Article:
July 2, 2007
Will Chris Benoit’s
Death Lead to Wrestling Changes? Don’t Bet On It
The year's most shocking sports story is about something that
isn't actually a sport. That's the most natural reaction to the events
surrounding the death of Chris Benoit on Monday.
The "Canadian Crippler," one of the biggest stars in the
bizarre circus that is professional wrestling, was reported dead on
Monday afternoon, along with his wife and seven-year-old son, and in the
ensuing days, the unspeakable truth emerged that Benoit had actually
murdered his own wife and son before taking his own life.
In World Wrestling Entertainment and in several other
organizations previously, Benoit was a majestic performer in the ring,
one loved by wrestling fans the world over for his skill at "scientific
wrestling," the sort of technical-based style that came into favor with
the advent of Internet wrestling fandom in the 1990s. And even more
strangely, he had a reputation as a class act, respected and looked up
to by his peers.
What made Benoit snap? We don't know, and we may never know.
The news media seemed to come to the conclusion that it was "roid rage"
that did it, but that diagnosis is both simplistic and likely wrong.
Yes, Benoit, like most pro wrestlers, used steroids, and yes, the drugs
were found in his home. But just about everything about the crime made
it appear premeditated, which made it quite unlikely that a singular
drug spell caused him to kill two people over two days.
WWE head Vince McMahon was eager to distance his organization
from Benoit himself. WWE had broadcast a three-hour tribute to Benoit on
Monday night, but once it became clear he was a murderer the special was
pulled from re-runs, and is virtually certain to never see the light of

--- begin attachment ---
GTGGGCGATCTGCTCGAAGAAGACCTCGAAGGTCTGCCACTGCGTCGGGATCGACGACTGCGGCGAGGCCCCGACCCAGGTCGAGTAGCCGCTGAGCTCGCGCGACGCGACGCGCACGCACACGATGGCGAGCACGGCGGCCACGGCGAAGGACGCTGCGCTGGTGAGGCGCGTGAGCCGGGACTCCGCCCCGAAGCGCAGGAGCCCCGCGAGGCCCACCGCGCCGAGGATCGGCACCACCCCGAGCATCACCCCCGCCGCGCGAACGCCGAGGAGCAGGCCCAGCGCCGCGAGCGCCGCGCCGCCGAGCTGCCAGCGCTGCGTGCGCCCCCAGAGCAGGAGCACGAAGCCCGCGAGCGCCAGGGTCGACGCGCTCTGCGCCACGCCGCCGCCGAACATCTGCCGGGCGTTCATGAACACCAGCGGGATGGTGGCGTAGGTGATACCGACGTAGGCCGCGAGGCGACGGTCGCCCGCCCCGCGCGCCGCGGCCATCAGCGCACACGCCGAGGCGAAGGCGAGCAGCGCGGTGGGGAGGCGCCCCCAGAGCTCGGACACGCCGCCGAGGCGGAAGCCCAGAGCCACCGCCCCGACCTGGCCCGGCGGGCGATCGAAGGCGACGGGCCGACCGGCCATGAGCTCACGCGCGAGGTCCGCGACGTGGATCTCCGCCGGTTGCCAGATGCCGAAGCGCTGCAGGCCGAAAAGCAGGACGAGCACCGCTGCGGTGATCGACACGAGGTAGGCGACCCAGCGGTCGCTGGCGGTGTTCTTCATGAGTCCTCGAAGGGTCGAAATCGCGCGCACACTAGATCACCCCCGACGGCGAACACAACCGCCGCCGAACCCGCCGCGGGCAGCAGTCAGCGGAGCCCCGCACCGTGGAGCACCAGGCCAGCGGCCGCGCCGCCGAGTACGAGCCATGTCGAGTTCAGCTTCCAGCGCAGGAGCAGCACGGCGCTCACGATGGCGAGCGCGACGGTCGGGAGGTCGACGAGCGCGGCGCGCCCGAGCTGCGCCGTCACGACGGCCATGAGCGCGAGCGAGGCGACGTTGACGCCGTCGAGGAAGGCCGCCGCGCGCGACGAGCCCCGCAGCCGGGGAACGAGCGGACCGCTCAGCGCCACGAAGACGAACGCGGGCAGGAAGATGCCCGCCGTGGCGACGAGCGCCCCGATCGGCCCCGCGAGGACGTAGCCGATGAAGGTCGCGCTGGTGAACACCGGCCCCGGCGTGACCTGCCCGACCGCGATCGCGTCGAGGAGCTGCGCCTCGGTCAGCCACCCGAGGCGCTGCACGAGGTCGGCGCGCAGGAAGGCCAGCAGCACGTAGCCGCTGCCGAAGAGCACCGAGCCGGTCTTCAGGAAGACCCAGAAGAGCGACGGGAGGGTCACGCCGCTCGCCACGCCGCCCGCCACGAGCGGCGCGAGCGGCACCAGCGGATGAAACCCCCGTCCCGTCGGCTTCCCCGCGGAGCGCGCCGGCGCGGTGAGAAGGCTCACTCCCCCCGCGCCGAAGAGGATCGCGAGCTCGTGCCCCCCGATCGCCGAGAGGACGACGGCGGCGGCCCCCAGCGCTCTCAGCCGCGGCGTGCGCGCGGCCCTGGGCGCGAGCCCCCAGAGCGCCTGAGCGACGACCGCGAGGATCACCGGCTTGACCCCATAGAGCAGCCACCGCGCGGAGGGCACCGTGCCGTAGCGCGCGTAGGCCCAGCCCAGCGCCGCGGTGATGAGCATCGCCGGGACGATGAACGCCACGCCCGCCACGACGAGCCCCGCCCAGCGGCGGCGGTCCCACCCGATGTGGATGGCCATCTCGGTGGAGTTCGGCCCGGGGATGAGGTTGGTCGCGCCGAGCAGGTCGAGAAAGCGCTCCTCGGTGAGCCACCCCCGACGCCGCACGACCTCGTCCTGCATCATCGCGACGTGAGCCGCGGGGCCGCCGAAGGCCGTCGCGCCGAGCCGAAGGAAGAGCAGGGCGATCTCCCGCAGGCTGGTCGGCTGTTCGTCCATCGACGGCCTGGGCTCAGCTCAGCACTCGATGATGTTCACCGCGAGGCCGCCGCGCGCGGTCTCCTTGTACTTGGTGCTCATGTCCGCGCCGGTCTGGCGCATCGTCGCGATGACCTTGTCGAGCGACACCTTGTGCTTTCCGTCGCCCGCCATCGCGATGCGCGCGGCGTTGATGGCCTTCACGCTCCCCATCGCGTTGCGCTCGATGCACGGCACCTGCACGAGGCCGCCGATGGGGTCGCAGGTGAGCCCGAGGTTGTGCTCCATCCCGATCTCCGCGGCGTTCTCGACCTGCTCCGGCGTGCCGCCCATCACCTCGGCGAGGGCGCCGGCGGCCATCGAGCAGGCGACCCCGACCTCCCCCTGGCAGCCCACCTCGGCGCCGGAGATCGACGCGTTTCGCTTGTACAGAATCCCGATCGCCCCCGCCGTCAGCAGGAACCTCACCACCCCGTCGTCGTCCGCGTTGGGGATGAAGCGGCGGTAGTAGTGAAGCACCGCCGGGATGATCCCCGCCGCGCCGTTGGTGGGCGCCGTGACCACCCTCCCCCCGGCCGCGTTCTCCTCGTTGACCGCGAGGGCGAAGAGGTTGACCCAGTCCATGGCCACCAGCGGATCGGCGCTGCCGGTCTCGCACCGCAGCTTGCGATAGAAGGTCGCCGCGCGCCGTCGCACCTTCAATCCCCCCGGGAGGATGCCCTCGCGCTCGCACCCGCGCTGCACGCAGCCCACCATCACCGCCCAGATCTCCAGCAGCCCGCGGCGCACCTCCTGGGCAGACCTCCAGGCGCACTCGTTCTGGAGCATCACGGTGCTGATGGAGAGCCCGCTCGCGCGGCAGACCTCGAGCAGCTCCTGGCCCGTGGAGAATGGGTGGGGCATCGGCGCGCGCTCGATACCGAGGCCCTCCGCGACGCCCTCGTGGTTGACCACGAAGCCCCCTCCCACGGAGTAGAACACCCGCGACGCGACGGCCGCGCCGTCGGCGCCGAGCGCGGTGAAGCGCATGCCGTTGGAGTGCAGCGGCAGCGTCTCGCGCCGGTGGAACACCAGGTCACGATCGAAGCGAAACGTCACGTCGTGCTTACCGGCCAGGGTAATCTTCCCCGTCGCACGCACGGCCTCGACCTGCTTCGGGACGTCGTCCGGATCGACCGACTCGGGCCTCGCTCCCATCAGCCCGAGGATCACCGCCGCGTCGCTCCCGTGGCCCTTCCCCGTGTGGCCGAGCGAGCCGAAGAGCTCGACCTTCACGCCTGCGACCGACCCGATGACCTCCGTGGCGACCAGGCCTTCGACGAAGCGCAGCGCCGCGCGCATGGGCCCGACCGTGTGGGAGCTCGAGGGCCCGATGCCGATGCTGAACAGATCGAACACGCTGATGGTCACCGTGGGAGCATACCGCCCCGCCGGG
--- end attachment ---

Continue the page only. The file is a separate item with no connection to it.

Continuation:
day ever again. The WWE also poo-pooed the steroids angle from the
start. McMahon was indicted (and acquitted) in 1993 on federal steroid
distribution charges, and with the noose tightening around every sports
league, such government scrutiny is likely to someday ensnare the WWE
Is the WWE, or wrestling itself, to blame for what happened
in that Georgia house? Not directly, no. But at the same time, it has
been pretty clearly established by now that participation in the
professional wrestling profession is not conducive to one's continued
health, or even their continued life.
News about retired football players suffering concussions,
brain damage and early death has begun to make the news often in recent
months. It's been going on in wrestling for years, and one of the
researchers, Chris Nowinski, is himself a onetime WWE competitor.
Wrestlers are on the road more than 200 days a year,
sometimes fighting in the ring as many as five days a week, compared to
once a week for football players and two or three times yearly for
boxers (yes, wrestling is "fake," but the performers do get hurt and do
suffer frequent injuries.) Steroid use is common, while painkiller abuse
is likely just as necessary. And on top of that, wrestlers on the road
live much like rock stars, with alcoholism and recreational drug abuse
going on all over the place.
As a result of all this, on top of other factors (lack of
decent health insurance, etc.), news of the deaths of pro wrestling
stars of the '80s and '90s is practically a weekly event. This made the
recent hoax reports of the "death" of Vince McMahon, abandoned after
Benoit's death, especially ill-considered. Did they not consider that
maybe someone would die in real life within a week or two?
Is Vince McMahon to blame for all of this? Again, not
directly. But it's clear that a pattern is emerging, of people in that
particular profession dying in their 30s and 40s of the same handful of
things (heart attack, drug overdose, suicide.)
When asked about this, McMahon has usually answered that the
majority of deaths have been people no longer employed by WWE. But
that's beside the point. As the "czar" of professional wrestling,
McMahon may not be able to save everyone's life, but he should be
pursuing more measures, and expressing a whole lot more concern, than he
has. The WWE's "wellness" program, which makes baseball's famously loose
drug testing program look draconian by comparison, is hardly an
effective first step.
I have been a fan of pro wrestling since I was about eight
years old, and while I don't watch as much as I used to, I continue to
follow the "sport" with great interest. When pro wrestling makes the
news most often for the news of deaths that seem to come every other
week, someone associated with the business needs to stand up and say
"enough is enough," and apply pressure to change the way wrestling does
business. Will Chris Benoit's death do that? If history is any guide,
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